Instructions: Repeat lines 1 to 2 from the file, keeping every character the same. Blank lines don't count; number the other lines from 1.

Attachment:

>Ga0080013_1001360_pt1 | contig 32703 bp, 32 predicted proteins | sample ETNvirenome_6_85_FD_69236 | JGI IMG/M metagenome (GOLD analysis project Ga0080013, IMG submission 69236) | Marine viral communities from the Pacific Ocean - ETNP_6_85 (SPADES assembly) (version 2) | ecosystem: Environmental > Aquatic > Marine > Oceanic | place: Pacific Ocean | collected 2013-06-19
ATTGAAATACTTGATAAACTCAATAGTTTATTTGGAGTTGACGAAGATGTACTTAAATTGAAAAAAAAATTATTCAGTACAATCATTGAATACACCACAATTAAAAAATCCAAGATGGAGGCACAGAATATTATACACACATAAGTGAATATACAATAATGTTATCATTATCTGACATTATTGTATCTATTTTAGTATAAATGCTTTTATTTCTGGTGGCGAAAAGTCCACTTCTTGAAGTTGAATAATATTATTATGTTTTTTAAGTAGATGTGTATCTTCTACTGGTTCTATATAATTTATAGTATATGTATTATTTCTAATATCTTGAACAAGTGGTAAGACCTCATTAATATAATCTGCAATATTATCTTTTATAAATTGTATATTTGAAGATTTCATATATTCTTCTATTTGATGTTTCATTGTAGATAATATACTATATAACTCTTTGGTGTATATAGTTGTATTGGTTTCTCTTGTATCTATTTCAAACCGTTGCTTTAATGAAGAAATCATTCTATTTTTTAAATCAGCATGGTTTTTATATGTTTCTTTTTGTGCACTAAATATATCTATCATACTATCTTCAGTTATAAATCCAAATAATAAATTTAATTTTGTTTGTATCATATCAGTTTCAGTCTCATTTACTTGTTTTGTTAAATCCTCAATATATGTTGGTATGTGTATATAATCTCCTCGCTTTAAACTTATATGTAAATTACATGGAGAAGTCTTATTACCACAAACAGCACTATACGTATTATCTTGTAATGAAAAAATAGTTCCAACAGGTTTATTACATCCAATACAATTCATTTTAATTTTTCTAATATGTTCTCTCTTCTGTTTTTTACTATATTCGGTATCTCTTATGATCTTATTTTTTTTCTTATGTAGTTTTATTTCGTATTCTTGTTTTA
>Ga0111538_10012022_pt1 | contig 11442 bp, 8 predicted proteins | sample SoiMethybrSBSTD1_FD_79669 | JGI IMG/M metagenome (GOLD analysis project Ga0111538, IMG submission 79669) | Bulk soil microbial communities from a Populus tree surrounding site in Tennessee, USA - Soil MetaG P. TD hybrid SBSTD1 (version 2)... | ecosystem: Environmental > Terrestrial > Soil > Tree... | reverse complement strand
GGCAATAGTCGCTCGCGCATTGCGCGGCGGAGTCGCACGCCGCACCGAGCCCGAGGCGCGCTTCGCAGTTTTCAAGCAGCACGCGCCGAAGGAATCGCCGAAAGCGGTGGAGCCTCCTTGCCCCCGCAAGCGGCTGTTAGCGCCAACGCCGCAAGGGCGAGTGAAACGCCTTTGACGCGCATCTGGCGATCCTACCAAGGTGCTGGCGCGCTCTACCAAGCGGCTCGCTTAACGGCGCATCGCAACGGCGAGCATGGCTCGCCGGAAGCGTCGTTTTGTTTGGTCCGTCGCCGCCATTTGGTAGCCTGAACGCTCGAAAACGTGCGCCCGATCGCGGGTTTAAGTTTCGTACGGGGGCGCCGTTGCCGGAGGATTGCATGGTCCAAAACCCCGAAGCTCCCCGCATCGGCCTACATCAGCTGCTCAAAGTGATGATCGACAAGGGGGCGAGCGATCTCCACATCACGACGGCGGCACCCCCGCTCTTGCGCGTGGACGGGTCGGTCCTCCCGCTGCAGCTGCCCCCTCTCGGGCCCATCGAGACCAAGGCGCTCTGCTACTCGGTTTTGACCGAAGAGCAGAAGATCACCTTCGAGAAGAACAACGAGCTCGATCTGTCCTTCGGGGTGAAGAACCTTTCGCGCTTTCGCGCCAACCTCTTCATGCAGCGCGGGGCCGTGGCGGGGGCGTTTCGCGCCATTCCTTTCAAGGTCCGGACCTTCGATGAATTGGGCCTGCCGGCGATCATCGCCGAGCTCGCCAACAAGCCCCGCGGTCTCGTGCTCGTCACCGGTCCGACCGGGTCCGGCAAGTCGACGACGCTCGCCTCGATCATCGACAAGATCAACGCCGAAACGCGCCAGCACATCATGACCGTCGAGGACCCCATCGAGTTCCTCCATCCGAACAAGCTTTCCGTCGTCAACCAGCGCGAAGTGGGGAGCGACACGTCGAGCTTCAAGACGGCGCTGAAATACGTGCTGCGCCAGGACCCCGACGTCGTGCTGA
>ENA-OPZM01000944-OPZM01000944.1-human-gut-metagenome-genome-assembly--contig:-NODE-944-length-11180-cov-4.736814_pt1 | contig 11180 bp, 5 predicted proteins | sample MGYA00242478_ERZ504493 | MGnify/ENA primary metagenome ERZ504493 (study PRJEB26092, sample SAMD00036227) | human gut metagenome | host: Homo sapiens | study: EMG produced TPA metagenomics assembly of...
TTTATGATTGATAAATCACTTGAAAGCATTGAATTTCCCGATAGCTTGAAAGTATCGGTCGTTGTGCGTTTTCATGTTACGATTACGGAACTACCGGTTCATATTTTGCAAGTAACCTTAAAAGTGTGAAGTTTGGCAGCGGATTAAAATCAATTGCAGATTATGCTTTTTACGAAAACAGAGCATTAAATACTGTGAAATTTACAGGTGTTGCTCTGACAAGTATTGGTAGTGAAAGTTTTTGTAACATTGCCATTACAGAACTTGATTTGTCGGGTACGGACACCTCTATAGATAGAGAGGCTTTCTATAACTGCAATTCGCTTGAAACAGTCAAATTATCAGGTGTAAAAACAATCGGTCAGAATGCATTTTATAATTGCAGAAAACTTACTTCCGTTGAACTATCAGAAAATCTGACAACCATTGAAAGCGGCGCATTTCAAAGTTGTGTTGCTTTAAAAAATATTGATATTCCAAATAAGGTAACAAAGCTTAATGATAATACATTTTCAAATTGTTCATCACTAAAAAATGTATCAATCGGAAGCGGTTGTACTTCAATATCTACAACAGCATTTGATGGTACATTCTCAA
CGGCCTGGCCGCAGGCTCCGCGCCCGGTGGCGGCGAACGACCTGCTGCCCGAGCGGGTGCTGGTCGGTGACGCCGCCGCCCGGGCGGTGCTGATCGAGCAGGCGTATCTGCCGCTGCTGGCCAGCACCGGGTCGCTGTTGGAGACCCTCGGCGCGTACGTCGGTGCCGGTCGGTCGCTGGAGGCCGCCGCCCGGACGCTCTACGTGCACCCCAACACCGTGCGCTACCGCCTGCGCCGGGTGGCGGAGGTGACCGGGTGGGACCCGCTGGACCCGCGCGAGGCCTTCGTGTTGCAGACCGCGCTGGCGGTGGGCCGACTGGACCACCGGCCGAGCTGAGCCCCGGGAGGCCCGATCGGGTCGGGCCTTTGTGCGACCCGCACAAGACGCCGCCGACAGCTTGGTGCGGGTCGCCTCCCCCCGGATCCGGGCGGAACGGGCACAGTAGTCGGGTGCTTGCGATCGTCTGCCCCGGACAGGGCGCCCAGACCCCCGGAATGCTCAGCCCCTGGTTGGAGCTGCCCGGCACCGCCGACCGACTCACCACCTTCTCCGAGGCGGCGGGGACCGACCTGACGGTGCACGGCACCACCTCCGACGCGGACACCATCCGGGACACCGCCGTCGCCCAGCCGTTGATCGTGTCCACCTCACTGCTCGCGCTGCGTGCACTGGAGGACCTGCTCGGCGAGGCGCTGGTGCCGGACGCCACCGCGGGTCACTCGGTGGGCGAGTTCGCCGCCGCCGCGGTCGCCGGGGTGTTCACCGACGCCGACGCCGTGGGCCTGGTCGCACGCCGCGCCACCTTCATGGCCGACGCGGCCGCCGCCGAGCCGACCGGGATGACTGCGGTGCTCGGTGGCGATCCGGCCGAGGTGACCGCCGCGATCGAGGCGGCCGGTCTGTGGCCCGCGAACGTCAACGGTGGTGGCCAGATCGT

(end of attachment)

>Ga0080013_1001360_pt1 | contig 32703 bp, 32 predicted proteins | sample ETNvirenome_6_85_FD_69236 | JGI IMG/M metagenome (GOLD analysis project Ga0080013, IMG submission 69236) | Marine viral communities from the Pacific Ocean - ETNP_6_85 (SPADES assembly) (version 2) | ecosystem: Environmental > Aquatic > Marine > Oceanic | place: Pacific Ocean | collected 2013-06-19
ATTGAAATACTTGATAAACTCAATAGTTTATTTGGAGTTGACGAAGATGTACTTAAATTGAAAAAAAAATTATTCAGTACAATCATTGAATACACCACAATTAAAAAATCCAAGATGGAGGCACAGAATATTATACACACATAAGTGAATATACAATAATGTTATCATTATCTGACATTATTGTATCTATTTTAGTATAAATGCTTTTATTTCTGGTGGCGAAAAGTCCACTTCTTGAAGTTGAATAATATTATTATGTTTTTTAAGTAGATGTGTATCTTCTACTGGTTCTATATAATTTATAGTATATGTATTATTTCTAATATCTTGAACAAGTGGTAAGACCTCATTAATATAATCTGCAATATTATCTTTTATAAATTGTATATTTGAAGATTTCATATATTCTTCTATTTGATGTTTCATTGTAGATAATATACTATATAACTCTTTGGTGTATATAGTTGTATTGGTTTCTCTTGTATCTATTTCAAACCGTTGCTTTAATGAAGAAATCATTCTATTTTTTAAATCAGCATGGTTTTTATATGTTTCTTTTTGTGCACTAAATATATCTATCATACTATCTTCAGTTATAAATCCAAATAATAAATTTAATTTTGTTTGTATCATATCAGTTTCAGTCTCATTTACTTGTTTTGTTAAATCCTCAATATATGTTGGTATGTGTATATAATCTCCTCGCTTTAAACTTATATGTAAATTACATGGAGAAGTCTTATTACCACAAACAGCACTATACGTATTATCTTGTAATGAAAAAATAGTTCCAACAGGTTTATTACATCCAATACAATTCATTTTAATTTTTCTAATATGTTCTCTCTTCTGTTTTTTACTATATTCGGTATCTCTTATGATCTTATTTTTTTTCTTATGTAGTTTTATTTCGTATTCTTGTTTTA